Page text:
The North Carolina GOP’s attempt at racial gerrymandering is comically obvious.

What do you call a congressional district that snakes along a highway and then pools into a two-pronged fish tail at the bottom? Racial gerrymandering.

The New York Times reports the Republican-led state legislature of North Carolina has been scrambling to redraw their 1st and 12th congressional districts in time for this year’s election. Why? Because in February, a federal court ruled the current boundaries to be unconstitutional due to the glaringly obvious attempt at racial gerrymandering.

A three-judge panel found that the GOP-appointed consultant charged with redrawing the district maps after the 2010 Census had crammed as many black voters as he could into these two districts to dilute their voting power.

The court said the mapmaker was a specialist who served the Republican National Committee as a redistricting coordinator after the last three censuses. Such is the undemocratic gamesmanship at work in the legislature’s systematic efforts to cling to partisan power.

Naturally, North Carolina’s besieged Republicans have asked the US Supreme Court to step in and issue a stay on the lower court’s order. But now that Justice Antonin Scalia has passed away, leaving SCOTUS evenly-split between liberal and conservative justices, that’s unlikely to happen. As the New York Times observes in a description that is unavoidably comical:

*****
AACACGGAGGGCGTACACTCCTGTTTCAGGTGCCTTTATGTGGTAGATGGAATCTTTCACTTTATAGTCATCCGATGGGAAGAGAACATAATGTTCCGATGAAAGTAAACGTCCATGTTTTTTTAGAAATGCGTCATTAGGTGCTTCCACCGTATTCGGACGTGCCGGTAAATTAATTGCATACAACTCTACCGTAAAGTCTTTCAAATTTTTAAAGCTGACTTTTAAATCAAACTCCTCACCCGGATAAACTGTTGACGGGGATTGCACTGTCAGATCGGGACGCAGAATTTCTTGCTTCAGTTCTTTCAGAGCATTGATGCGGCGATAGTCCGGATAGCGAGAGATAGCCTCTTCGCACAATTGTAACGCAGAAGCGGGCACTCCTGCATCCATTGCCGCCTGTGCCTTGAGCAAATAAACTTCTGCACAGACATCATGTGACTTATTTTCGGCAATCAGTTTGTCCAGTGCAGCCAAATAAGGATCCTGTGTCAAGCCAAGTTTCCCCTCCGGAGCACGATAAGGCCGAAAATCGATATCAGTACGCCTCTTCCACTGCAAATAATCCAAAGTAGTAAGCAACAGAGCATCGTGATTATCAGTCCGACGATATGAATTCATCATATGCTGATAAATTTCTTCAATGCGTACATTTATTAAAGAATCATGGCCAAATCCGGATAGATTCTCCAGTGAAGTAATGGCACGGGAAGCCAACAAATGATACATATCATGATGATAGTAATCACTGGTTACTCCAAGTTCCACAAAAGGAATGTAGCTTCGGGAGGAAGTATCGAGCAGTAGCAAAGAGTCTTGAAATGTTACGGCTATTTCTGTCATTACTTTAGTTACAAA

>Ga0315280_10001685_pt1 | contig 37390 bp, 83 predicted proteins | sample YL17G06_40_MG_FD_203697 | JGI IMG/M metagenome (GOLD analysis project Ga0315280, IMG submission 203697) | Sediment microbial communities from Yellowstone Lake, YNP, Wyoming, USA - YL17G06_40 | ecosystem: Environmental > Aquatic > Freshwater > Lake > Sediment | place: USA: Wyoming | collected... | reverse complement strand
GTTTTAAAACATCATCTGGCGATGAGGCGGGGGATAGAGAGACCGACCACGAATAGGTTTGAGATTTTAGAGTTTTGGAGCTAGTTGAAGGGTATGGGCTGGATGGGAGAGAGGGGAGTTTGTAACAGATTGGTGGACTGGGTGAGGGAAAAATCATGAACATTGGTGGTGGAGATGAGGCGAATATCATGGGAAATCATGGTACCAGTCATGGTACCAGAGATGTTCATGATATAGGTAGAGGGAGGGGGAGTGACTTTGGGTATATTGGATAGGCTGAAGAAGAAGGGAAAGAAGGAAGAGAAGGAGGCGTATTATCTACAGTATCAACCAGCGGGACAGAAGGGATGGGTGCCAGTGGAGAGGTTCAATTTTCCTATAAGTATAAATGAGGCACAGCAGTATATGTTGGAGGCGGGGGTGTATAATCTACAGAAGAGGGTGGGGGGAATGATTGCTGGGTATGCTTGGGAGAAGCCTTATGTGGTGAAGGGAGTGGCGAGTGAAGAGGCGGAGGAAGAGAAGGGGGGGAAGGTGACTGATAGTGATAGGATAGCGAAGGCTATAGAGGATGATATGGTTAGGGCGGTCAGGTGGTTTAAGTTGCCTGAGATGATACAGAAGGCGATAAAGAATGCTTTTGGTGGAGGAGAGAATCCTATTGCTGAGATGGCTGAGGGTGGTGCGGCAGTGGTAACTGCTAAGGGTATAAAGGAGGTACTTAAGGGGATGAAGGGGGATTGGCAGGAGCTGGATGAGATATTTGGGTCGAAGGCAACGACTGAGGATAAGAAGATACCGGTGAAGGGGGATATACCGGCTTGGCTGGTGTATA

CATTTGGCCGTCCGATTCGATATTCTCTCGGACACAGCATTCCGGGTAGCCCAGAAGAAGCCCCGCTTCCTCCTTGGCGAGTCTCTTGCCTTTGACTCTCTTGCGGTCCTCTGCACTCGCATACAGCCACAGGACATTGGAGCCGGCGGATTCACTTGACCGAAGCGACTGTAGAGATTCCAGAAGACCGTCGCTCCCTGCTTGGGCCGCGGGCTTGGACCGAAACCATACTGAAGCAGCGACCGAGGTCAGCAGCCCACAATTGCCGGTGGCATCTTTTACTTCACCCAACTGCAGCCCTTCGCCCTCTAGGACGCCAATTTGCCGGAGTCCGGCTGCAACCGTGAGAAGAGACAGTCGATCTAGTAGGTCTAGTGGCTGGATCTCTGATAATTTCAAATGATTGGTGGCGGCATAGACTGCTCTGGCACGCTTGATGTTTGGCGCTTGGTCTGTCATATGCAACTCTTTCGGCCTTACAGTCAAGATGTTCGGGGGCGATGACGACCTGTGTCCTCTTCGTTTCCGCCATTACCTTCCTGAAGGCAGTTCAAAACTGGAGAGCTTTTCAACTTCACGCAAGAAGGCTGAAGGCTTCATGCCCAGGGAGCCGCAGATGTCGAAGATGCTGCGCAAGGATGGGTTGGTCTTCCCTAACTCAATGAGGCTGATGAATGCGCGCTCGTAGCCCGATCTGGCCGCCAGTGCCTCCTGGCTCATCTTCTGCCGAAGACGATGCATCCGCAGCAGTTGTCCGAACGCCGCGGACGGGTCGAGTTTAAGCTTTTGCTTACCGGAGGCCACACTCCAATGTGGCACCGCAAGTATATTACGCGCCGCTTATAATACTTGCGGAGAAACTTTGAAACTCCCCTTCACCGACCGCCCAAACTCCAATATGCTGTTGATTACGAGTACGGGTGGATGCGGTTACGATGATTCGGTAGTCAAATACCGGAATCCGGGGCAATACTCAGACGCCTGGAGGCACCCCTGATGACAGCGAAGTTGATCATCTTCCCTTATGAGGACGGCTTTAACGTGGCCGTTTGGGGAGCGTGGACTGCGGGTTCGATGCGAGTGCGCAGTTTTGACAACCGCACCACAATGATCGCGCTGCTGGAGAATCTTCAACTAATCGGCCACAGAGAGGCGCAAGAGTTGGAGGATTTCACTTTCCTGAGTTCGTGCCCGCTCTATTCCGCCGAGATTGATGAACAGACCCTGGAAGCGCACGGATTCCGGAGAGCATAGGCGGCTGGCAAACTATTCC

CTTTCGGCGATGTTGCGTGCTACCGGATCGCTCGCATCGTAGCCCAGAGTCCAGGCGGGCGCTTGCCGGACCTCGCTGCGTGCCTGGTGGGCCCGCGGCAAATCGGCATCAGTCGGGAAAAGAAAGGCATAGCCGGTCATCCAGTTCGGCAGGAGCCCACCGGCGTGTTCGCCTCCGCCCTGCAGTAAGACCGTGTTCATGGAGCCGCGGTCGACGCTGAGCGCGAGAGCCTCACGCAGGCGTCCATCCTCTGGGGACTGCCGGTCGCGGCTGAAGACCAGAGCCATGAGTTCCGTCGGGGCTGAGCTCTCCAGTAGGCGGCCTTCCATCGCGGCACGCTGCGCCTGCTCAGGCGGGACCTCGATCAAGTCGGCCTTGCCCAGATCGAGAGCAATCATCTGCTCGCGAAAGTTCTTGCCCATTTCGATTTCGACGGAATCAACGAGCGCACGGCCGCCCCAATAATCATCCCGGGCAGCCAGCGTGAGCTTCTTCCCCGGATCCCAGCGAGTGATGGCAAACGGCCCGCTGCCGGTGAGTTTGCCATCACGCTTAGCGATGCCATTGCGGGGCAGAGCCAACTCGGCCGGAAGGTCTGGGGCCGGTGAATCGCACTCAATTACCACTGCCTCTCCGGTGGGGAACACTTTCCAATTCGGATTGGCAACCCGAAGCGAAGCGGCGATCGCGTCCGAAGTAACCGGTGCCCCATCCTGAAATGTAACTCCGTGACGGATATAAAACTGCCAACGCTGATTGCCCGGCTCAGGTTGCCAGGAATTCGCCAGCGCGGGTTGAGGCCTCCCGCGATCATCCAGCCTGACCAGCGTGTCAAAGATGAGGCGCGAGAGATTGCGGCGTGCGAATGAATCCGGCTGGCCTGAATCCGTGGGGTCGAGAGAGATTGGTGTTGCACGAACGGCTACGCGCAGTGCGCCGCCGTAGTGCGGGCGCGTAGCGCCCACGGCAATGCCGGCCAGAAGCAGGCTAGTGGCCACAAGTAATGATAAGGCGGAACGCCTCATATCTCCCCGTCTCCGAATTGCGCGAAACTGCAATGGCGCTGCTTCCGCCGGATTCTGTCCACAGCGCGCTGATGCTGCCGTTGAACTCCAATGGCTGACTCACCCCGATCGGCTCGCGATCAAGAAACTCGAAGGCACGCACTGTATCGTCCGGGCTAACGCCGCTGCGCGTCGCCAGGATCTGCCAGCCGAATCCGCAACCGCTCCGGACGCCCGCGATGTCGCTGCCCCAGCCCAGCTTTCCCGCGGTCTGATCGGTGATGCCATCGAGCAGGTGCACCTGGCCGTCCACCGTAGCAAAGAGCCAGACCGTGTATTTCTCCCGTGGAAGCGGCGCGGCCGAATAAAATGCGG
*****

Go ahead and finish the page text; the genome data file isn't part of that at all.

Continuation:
The nation’s growing political curse of partisan and racial gerrymandering is at the heart of the North Carolina case. The lower court found the “serpentine” 12th to be so “contorted and contrived” by the legislature that it may be the least geographically compact of all the nation’s many gerrymandered districts. It resembles an archipelago snaking northeast from Charlotte along Interstate 85 through African-American communities.

So far, the map-redrawing efforts don’t seem to be coming along so well. The Charlotte Observer reports state Democrats are “not thrilled with the plan.”  Senate minority Leader Dan Blue (D-Raleigh) calls the new maps a “direct assault on democracy.” He also insists that the new districts still amount to racial gerrymandering, with around half the blacks in the state “stuffed” into just three districts: The 4th and the newly-drawn 1st and 12th.

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“You can’t use partisanship as a proxy for race, and that’s exactly what you’ve done here.”

The judges will still have to approve the new district boundaries, as shown below (with the newly-drawn 12th district in orange). The presidential primary elections will be held on March 15th, and the congressional primaries will need to be held separately. ttate Republicans will grumble at the extra cost, but they should have thought about that before trying to illegally keep people’s votes from counting because of the color of their skin.

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